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Ask Dr. Gott 5/19

Experts disagree on blood-pressure strategy

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Posted: May 18, 2007 4:54 p.m.
Updated: June 2, 2007 5:00 a.m.
DEAR DR. GOTT: Is it necessary to use diuretics to control some instances of high blood pressure, while other patients' high blood pressures can be controlled with one of the nondiuretics? I am currently taking atenolol, which, I understand, is not a diuretic, although I have been on diuretics in the past. Both have been successful in keeping my blood pressure at an acceptable level. I believe the type of medication prescribed me changed with a change in doctors: i.e., doctor's choice rather than my need to make a change. Why would you NOT prescribe atenolol?
    DEAR READER: Many authorities suggest diuretics (kidney stimulants) as the first round in controlling hypertension. The medicine is relatively inexpensive and safe. Other experts choose beta-blockers, such as atenolol, as initial therapy. If needed, both drugs can be taken simultaneously. I prescribe both, depending on the clinical situation (i.e. severity of hypertension, drug allergy and other factors). Older physicians may prefer this standard approach. Younger doctors may recommend one (or more) of the newer drugs. The degree of therapeutic success is the prime consideration.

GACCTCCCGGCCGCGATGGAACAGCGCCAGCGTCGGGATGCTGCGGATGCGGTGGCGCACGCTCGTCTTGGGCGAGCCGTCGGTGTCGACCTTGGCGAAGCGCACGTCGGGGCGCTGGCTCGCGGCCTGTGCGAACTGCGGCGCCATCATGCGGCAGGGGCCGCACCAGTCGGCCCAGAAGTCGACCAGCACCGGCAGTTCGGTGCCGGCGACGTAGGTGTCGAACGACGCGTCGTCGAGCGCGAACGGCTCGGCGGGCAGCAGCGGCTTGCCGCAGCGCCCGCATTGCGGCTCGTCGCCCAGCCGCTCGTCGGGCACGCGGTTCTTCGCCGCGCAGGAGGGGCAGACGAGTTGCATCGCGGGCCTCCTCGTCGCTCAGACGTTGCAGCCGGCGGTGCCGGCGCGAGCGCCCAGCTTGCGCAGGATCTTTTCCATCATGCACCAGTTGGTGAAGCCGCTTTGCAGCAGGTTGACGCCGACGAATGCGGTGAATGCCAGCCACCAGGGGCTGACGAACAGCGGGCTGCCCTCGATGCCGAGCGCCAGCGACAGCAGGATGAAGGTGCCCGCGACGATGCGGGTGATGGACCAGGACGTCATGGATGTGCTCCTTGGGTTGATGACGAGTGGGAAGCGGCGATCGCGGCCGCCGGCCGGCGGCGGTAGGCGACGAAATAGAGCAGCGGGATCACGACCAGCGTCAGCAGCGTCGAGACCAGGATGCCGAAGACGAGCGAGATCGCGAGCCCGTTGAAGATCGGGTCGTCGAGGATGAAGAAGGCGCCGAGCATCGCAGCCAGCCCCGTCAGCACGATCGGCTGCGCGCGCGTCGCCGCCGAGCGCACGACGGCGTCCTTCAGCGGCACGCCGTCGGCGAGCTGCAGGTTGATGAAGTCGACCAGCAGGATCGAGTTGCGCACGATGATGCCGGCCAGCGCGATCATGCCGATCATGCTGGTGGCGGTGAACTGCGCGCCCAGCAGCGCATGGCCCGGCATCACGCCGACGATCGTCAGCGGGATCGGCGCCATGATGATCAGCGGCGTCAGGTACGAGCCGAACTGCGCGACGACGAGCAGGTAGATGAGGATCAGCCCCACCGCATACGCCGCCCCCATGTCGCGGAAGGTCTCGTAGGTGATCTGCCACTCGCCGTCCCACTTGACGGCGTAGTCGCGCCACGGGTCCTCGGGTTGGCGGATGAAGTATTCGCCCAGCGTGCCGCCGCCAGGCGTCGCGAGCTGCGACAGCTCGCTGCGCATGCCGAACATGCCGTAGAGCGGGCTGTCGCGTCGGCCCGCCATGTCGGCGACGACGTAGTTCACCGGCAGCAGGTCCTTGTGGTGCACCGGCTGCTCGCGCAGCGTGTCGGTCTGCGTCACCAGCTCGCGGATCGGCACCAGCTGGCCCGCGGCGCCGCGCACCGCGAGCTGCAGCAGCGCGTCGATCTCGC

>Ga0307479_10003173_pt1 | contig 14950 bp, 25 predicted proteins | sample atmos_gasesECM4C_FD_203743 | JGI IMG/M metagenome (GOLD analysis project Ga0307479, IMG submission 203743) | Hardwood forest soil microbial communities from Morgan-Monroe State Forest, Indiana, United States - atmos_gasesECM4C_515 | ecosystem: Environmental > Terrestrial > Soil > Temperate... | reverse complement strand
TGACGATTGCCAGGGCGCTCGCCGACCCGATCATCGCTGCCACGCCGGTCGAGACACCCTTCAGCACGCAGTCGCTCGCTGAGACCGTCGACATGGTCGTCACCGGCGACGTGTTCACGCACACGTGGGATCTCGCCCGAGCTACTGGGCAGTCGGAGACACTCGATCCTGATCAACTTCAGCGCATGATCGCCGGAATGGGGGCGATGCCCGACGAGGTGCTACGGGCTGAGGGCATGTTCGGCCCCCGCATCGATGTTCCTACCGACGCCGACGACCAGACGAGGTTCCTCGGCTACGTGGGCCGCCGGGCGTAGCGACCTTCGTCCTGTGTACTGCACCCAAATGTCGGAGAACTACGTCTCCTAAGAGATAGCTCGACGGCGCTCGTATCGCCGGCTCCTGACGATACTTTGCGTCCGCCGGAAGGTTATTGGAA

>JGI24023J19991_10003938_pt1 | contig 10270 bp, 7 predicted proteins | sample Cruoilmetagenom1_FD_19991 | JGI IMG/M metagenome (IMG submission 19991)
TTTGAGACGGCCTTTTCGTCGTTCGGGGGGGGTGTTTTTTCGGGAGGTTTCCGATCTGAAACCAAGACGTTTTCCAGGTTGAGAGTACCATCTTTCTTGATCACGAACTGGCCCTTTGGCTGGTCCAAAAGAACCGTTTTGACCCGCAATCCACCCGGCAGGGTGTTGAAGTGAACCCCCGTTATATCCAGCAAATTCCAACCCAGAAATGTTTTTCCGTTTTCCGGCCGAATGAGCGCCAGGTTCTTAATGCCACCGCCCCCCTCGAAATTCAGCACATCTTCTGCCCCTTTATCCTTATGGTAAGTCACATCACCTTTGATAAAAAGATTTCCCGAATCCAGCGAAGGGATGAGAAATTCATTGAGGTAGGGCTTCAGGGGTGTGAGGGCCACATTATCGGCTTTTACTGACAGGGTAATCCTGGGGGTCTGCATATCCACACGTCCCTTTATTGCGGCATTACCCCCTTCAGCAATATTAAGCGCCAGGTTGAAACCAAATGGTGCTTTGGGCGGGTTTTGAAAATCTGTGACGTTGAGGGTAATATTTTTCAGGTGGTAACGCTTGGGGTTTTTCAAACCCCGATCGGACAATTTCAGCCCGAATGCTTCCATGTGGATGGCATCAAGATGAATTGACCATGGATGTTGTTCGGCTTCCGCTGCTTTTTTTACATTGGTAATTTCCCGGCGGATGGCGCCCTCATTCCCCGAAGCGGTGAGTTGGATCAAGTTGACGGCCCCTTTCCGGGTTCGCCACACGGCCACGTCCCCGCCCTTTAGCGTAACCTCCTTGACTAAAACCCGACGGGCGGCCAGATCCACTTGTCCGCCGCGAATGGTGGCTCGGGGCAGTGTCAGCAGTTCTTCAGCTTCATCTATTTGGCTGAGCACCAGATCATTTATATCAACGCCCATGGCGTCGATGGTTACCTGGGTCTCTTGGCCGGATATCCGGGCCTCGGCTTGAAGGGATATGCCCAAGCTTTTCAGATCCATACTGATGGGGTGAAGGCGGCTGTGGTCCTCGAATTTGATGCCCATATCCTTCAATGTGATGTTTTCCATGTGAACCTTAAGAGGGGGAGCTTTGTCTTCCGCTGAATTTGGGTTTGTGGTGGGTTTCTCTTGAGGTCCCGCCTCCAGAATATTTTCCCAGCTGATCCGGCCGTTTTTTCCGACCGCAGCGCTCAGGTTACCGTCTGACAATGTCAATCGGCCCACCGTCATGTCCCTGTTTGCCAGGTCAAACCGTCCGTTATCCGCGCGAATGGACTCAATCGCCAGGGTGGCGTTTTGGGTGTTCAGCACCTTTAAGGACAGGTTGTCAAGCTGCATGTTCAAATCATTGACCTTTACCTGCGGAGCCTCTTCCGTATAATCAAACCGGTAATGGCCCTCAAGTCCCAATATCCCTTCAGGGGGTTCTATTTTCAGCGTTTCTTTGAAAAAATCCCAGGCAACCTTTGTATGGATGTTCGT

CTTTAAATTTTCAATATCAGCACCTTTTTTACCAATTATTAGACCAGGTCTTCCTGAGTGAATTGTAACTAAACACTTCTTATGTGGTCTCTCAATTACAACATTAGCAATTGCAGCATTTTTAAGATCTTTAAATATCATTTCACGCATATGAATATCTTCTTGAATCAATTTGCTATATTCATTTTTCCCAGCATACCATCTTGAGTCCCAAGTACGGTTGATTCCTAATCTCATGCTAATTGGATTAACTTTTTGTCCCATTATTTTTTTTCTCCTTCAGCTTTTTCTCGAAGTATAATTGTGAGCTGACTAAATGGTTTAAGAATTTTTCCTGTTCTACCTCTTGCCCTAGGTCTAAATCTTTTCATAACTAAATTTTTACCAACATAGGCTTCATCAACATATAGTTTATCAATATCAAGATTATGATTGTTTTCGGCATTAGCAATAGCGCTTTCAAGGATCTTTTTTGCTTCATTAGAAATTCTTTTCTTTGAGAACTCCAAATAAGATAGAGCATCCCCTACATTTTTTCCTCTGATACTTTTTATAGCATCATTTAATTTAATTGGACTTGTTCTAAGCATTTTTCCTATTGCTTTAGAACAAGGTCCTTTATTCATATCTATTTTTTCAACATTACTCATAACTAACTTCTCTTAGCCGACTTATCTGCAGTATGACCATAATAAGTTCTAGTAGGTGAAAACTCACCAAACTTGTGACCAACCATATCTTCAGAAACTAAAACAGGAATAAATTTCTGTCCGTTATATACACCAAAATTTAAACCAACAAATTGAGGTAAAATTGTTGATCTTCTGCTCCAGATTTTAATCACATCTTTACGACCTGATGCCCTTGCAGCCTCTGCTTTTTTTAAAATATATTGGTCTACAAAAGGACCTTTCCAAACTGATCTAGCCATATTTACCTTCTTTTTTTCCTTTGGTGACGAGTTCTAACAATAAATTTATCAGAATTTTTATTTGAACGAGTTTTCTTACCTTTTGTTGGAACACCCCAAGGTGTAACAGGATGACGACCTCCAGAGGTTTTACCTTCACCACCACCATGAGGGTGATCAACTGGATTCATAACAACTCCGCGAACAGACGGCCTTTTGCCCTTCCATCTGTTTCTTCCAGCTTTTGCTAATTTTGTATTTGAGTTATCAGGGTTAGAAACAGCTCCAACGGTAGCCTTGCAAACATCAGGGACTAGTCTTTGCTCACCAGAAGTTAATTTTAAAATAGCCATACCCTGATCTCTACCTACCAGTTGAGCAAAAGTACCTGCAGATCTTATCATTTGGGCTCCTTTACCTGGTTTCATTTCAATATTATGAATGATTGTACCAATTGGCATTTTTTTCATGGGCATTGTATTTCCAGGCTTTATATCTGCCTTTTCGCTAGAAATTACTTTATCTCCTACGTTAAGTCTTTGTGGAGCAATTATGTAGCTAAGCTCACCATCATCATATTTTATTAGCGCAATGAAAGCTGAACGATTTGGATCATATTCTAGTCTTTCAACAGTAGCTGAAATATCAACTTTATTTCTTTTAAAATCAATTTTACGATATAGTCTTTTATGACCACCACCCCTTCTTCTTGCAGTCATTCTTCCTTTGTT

To give you related information, I am sending you copies of my Health Report "Hypertension" and "Consumer Tips on Medicine." Other readers who would like a copy should send a long, self-addressed, stamped envelope and $2 for each report to Newsletter, PO Box 167, Wickliffe, OH 44092. Be sure to mention the title(s).

    DEAR DR. GOTT: I read with interest your column on hypoglycemia, which my 45-year-old brother-in-law claims to have. He has been using this as an excuse to lay around and do nothing since his teen years. He is living off my father-in-law and does not work steadily. I'm not sure that he actually was diagnosed and is under no medical care. He seems to be able to do things he enjoys, like softball and golf. He also is an alcoholic (in denial). Is he in danger? He says he's tired a lot if someone asks him to do something. He's not on any special diet.
    DEAR READER: I doubt that your brother-in-law truly has hypoglycemia. His pattern of symptoms suggests a psychological disorder. For example, most patients with low blood sugar are eager to be tested and diagnosed by a medical professional. This approach is appropriate and should tell the tale. Hypoglycemia does not appear just during activities that are not fun. If he'd had faintness, weakness and malaise during golf, I'd be more sympathetic.
Also, I am concerned about his alcohol abuse. These health issues need to be addressed now. If not, he may be a candidate for problems later in life. Start this odyssey with your family physician.
To give you related information, I am sending you a copy of my newly updated Health Report "Hypoglycemia." Other readers who would like a copy should send a long, self-addressed, stamped envelope and $2 to Newsletter, PO Box 167, Wickliffe, OH 44092. Be sure to mention the title.


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